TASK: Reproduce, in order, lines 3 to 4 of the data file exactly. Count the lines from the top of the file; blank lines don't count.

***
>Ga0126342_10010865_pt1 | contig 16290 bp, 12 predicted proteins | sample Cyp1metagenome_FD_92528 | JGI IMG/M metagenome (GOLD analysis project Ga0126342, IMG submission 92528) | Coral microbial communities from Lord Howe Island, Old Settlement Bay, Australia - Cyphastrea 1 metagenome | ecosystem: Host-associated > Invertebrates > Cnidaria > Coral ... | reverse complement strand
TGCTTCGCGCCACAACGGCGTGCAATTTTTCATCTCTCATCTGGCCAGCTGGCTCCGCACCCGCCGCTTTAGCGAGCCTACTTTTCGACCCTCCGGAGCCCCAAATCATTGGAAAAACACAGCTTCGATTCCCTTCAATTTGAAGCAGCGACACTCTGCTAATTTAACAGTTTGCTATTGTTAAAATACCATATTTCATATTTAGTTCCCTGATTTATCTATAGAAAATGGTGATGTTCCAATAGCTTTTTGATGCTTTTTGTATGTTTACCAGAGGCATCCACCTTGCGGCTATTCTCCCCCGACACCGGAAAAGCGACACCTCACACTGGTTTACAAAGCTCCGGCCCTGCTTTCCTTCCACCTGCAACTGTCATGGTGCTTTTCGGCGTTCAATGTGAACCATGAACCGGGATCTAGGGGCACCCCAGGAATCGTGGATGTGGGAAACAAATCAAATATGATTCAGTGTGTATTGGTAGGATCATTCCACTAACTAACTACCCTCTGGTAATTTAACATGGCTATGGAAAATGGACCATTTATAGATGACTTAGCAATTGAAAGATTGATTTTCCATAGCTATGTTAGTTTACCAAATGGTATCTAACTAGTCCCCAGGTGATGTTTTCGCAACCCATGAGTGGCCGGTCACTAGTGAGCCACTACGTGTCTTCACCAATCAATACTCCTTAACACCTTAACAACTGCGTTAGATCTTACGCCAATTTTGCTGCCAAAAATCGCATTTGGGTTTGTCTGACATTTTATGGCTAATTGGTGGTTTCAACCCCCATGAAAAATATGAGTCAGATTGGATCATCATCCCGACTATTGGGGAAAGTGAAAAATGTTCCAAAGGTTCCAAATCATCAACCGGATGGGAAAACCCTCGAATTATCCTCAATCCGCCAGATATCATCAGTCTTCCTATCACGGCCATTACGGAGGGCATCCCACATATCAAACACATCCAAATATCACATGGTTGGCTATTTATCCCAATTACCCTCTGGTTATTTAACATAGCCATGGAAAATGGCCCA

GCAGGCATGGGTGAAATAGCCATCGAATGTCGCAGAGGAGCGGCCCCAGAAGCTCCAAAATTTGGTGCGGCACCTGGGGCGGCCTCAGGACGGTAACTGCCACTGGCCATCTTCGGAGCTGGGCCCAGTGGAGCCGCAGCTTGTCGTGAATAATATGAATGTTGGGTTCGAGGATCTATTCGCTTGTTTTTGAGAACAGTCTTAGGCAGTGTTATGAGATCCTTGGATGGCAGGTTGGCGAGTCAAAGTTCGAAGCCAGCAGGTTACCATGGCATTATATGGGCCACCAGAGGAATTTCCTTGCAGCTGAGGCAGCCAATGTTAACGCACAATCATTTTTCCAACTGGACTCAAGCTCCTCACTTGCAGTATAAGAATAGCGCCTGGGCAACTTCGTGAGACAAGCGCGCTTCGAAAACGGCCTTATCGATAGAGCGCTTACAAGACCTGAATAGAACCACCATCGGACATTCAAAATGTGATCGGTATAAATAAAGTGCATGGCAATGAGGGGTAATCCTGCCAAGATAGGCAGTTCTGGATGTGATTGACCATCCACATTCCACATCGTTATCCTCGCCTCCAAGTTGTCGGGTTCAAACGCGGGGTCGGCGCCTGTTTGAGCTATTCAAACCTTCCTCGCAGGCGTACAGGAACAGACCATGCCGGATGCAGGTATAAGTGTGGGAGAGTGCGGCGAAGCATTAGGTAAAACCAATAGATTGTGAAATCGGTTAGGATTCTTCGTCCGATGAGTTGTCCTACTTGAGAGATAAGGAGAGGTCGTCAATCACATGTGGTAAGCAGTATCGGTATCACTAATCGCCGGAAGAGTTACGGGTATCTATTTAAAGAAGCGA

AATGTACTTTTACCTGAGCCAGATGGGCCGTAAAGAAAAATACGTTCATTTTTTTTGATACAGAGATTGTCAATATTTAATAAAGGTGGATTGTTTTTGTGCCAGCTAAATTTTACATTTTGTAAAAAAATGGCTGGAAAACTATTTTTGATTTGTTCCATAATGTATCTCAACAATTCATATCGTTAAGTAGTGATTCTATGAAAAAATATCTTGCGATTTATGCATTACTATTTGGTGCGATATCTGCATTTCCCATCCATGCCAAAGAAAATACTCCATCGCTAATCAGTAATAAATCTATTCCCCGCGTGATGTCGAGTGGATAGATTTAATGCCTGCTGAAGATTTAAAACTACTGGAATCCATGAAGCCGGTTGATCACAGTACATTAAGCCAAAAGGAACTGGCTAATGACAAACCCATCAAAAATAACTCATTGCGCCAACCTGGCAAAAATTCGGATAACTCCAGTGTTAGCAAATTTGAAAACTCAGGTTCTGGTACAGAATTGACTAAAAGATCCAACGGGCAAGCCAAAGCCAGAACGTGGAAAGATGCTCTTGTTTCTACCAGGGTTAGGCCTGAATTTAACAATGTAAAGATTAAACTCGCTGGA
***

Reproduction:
GCAGGCATGGGTGAAATAGCCATCGAATGTCGCAGAGGAGCGGCCCCAGAAGCTCCAAAATTTGGTGCGGCACCTGGGGCGGCCTCAGGACGGTAACTGCCACTGGCCATCTTCGGAGCTGGGCCCAGTGGAGCCGCAGCTTGTCGTGAATAATATGAATGTTGGGTTCGAGGATCTATTCGCTTGTTTTTGAGAACAGTCTTAGGCAGTGTTATGAGATCCTTGGATGGCAGGTTGGCGAGTCAAAGTTCGAAGCCAGCAGGTTACCATGGCATTATATGGGCCACCAGAGGAATTTCCTTGCAGCTGAGGCAGCCAATGTTAACGCACAATCATTTTTCCAACTGGACTCAAGCTCCTCACTTGCAGTATAAGAATAGCGCCTGGGCAACTTCGTGAGACAAGCGCGCTTCGAAAACGGCCTTATCGATAGAGCGCTTACAAGACCTGAATAGAACCACCATCGGACATTCAAAATGTGATCGGTATAAATAAAGTGCATGGCAATGAGGGGTAATCCTGCCAAGATAGGCAGTTCTGGATGTGATTGACCATCCACATTCCACATCGTTATCCTCGCCTCCAAGTTGTCGGGTTCAAACGCGGGGTCGGCGCCTGTTTGAGCTATTCAAACCTTCCTCGCAGGCGTACAGGAACAGACCATGCCGGATGCAGGTATAAGTGTGGGAGAGTGCGGCGAAGCATTAGGTAAAACCAATAGATTGTGAAATCGGTTAGGATTCTTCGTCCGATGAGTTGTCCTACTTGAGAGATAAGGAGAGGTCGTCAATCACATGTGGTAAGCAGTATCGGTATCACTAATCGCCGGAAGAGTTACGGGTATCTATTTAAAGAAGCGA

AATGTACTTTTACCTGAGCCAGATGGGCCGTAAAGAAAAATACGTTCATTTTTTTTGATACAGAGATTGTCAATATTTAATAAAGGTGGATTGTTTTTGTGCCAGCTAAATTTTACATTTTGTAAAAAAATGGCTGGAAAACTATTTTTGATTTGTTCCATAATGTATCTCAACAATTCATATCGTTAAGTAGTGATTCTATGAAAAAATATCTTGCGATTTATGCATTACTATTTGGTGCGATATCTGCATTTCCCATCCATGCCAAAGAAAATACTCCATCGCTAATCAGTAATAAATCTATTCCCCGCGTGATGTCGAGTGGATAGATTTAATGCCTGCTGAAGATTTAAAACTACTGGAATCCATGAAGCCGGTTGATCACAGTACATTAAGCCAAAAGGAACTGGCTAATGACAAACCCATCAAAAATAACTCATTGCGCCAACCTGGCAAAAATTCGGATAACTCCAGTGTTAGCAAATTTGAAAACTCAGGTTCTGGTACAGAATTGACTAAAAGATCCAACGGGCAAGCCAAAGCCAGAACGTGGAAAGATGCTCTTGTTTCTACCAGGGTTAGGCCTGAATTTAACAATGTAAAGATTAAACTCGCTGGA